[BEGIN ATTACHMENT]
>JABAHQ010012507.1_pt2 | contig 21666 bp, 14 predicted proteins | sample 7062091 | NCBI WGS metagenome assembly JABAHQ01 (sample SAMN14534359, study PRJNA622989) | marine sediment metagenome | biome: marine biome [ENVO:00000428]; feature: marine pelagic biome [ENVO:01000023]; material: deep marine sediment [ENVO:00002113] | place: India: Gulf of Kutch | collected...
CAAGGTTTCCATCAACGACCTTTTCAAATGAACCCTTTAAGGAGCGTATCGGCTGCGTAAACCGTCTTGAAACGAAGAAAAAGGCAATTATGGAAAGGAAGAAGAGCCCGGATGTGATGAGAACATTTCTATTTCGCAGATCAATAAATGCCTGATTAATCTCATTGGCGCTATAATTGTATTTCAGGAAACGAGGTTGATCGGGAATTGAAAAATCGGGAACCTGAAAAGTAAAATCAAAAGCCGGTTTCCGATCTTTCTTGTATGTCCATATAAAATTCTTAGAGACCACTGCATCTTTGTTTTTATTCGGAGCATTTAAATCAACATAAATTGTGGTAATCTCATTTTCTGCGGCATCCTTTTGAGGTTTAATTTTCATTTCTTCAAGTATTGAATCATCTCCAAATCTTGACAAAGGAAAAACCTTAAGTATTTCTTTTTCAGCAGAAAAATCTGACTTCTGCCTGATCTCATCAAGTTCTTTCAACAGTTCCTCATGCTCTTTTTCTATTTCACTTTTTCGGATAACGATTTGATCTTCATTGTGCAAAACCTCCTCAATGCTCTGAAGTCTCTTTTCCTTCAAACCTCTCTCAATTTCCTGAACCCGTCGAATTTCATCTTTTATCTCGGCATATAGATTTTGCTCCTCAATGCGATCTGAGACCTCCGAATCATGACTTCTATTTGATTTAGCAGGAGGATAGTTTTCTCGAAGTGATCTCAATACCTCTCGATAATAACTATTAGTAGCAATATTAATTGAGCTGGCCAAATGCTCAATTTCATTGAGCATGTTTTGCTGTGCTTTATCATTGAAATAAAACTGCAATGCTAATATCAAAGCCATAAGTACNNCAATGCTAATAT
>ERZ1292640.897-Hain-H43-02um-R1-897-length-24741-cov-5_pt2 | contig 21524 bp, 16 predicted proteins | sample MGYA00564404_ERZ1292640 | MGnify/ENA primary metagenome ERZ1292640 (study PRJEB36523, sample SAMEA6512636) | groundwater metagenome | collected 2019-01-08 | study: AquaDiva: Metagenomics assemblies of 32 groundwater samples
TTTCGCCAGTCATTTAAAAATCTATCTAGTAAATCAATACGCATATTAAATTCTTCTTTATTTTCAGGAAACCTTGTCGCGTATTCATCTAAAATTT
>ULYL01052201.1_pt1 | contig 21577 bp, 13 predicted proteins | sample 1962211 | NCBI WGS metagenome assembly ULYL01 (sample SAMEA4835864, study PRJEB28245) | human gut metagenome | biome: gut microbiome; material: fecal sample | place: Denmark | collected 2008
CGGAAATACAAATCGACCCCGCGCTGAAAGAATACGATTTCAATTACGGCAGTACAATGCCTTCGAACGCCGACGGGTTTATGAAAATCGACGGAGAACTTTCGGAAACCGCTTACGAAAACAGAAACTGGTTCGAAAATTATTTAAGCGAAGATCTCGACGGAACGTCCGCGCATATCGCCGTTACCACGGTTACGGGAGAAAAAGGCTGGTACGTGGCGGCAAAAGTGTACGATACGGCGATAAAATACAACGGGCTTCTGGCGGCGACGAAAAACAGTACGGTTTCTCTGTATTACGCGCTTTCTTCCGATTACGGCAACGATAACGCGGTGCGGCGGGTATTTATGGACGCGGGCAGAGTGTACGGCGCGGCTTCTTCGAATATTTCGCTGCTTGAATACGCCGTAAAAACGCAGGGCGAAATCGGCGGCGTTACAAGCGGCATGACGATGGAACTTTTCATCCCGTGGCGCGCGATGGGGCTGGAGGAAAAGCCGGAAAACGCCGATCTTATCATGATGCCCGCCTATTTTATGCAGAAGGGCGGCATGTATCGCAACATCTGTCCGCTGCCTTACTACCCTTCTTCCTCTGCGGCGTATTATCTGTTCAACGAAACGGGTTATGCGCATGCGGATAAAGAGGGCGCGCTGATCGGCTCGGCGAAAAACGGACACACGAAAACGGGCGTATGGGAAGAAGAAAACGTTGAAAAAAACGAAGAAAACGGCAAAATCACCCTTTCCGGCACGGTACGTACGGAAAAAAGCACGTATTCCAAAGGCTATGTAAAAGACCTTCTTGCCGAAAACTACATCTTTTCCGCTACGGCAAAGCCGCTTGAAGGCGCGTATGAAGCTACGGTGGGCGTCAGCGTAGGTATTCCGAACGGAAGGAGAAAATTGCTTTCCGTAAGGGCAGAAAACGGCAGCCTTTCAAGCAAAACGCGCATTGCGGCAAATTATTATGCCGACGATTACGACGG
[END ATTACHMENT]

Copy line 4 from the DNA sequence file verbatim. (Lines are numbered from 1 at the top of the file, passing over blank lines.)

TTTCGCCAGTCATTTAAAAATCTATCTAGTAAATCAATACGCATATTAAATTCTTCTTTATTTTCAGGAAACCTTGTCGCGTATTCATCTAAAATTT